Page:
"These ‘site-specific animal health packages' with nets to protect the cow shelters and the waste pits have proved not only effective in maintaining the area's freedom from biting flies and mosquitoes, but they also improved animal health across the board," explained Rajinder Saini, an entomologist with FAO's implementing partner in Kisii, ICIPE, an international research institute based in Nairobi. ICIPE no longer goes by its original acronym, branding itself now as "African Insect Science for Food and Health."
"Now the cows are happy, they don't waste energy stomping their feet and flicking their tails, and they are converting feed better, gaining weight and producing more milk. The farmers are obviously happy too," Saini said.
The human health benefit, everyone agrees, would be the natural added benefit of reducing the numbers of the same vectors that transmit illnesses to humans, sometimes from their own livestock animals.
Dying off like flies
"In my first years in Africa, I'd look around and see especially the exotic breeds of animals dying off by the droves," said Burkhard Bauer, an independent Senior Scientific Advisor of the Free University of Berlin working on the FAO project. The project is built mainly upon the use of insecticide netting to make smallholder farms fundamentally healthier, even in resource-poor settings.
Bauer first went to Kenya in 2001, where he managed an EU-funded project on dairy farming in zones where tsetse fly populations are a problem. Tsetse flies transmit the disease trypanosomosis or nagana to animals, which is responsible for the deaths of 3 million cattle and economic losses of more than $4.5 billion every year in sub-Saharan Africa. The disease when transmitted to humans is better known as ‘sleeping sickness,' and it is inevitably fatal in humans when left untreated. Some 30 000 people contract the disease in Africa every year, and it is a significant impediment to economic development in so-called T&T (tsetse and trypanosome) zones across Africa.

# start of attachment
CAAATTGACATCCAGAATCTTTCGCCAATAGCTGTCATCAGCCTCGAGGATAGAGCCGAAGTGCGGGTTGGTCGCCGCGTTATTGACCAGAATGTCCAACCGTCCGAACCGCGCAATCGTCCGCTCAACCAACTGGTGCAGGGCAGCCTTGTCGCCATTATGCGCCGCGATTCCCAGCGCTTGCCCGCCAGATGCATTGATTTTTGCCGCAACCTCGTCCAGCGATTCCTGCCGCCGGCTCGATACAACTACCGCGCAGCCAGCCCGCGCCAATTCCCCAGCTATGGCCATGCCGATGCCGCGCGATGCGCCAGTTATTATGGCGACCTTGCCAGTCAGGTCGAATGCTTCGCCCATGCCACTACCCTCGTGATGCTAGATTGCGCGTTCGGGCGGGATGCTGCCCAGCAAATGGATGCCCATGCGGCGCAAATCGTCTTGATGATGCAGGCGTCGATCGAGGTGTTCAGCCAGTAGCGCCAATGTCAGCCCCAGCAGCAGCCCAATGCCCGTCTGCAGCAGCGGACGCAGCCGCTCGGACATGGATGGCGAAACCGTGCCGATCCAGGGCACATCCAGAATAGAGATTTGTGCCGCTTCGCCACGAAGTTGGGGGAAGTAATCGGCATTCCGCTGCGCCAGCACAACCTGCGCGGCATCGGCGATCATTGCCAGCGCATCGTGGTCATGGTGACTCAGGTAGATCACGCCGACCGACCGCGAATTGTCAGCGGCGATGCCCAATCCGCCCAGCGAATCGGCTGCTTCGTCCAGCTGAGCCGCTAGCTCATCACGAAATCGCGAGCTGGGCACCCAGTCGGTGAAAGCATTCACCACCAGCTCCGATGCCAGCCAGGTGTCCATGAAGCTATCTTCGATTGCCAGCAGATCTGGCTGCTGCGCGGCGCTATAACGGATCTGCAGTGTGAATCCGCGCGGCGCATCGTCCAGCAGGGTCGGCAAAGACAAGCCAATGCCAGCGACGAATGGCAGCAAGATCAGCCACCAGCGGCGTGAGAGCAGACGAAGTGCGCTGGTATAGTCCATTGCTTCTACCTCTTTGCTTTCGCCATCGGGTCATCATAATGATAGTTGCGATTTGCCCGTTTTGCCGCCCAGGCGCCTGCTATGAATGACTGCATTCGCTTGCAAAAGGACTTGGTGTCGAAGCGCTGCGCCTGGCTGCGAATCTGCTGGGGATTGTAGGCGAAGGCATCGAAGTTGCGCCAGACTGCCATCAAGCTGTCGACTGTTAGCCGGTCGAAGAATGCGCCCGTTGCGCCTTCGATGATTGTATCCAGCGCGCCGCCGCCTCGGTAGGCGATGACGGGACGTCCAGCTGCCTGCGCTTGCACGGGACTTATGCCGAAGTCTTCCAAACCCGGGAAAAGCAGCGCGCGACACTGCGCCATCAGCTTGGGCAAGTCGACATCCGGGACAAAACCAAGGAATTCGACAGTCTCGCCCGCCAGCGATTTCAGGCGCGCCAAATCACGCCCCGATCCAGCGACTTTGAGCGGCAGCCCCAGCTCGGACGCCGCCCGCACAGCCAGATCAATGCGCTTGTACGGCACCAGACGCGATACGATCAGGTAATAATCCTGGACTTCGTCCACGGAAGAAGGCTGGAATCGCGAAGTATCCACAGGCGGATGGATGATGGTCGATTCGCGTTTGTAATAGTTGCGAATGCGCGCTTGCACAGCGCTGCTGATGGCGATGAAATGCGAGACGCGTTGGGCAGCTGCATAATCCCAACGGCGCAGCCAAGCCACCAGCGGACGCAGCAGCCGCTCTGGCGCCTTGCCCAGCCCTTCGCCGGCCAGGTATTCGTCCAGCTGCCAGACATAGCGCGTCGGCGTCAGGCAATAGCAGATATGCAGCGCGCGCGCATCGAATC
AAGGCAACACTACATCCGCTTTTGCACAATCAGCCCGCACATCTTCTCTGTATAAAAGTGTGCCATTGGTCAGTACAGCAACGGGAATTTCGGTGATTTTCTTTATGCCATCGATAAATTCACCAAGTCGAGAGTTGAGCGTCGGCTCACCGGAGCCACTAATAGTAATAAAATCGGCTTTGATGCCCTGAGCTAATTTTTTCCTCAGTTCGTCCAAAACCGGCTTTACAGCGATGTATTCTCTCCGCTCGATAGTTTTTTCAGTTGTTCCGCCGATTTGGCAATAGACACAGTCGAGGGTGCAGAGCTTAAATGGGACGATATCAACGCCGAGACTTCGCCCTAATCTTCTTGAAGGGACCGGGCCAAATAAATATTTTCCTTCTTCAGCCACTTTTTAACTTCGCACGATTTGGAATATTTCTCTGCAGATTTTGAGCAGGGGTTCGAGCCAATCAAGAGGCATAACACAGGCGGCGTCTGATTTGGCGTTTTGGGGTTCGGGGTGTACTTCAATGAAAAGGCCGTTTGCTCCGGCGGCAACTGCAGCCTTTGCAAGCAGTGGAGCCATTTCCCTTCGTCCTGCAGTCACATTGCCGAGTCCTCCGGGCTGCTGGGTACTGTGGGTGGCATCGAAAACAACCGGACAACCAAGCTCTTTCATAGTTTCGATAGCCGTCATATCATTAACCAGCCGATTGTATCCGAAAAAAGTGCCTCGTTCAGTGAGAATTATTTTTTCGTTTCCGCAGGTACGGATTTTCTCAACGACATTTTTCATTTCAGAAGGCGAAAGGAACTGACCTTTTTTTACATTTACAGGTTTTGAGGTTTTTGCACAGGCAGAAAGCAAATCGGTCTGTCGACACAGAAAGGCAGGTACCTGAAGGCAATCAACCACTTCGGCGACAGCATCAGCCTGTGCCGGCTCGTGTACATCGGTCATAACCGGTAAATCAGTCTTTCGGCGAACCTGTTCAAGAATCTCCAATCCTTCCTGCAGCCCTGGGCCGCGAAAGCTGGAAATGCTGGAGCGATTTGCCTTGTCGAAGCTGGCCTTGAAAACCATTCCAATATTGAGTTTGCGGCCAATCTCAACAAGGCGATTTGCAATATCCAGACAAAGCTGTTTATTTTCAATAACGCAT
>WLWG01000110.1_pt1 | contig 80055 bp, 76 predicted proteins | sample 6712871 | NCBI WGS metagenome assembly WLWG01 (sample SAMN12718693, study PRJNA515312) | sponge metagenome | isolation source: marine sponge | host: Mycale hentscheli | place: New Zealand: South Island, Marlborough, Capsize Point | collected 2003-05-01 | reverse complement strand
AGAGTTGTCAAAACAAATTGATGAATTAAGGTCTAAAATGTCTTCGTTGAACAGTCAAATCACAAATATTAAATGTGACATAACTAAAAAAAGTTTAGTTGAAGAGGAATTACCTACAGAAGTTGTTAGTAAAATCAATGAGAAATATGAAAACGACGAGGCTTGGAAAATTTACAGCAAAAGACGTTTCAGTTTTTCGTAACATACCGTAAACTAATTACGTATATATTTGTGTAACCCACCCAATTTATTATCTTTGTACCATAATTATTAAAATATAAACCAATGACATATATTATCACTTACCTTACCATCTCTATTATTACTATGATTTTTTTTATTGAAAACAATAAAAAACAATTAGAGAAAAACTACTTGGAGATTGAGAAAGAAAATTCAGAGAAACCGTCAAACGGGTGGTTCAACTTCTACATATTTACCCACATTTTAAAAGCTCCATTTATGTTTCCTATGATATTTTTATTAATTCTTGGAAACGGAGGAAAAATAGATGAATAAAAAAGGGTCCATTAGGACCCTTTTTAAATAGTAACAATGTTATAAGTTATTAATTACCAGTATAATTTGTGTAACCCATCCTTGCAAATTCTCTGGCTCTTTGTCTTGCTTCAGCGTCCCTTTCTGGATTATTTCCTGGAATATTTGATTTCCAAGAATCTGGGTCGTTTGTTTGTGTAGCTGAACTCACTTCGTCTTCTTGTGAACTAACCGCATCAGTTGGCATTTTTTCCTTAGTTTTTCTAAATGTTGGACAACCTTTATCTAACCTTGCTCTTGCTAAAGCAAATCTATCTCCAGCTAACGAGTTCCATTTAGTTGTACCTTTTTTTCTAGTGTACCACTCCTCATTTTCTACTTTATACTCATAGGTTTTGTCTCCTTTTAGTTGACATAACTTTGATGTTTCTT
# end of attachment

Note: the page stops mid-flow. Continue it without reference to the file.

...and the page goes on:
In countries like Kenya, where smallholders owning just one or a few cows care for 80 percent of the dairy animals and produce more than three-quarters of the country's milk, the loss of an animal can devastate a family economically.
"We were treating animals that were already sick, but they kept dying. So we needed to look at the real culprits - the insects that transmit disease in the first place," said Bauer. Bauer's concept, with support from the university and partners like FAO, has been tested in the field and honed over time.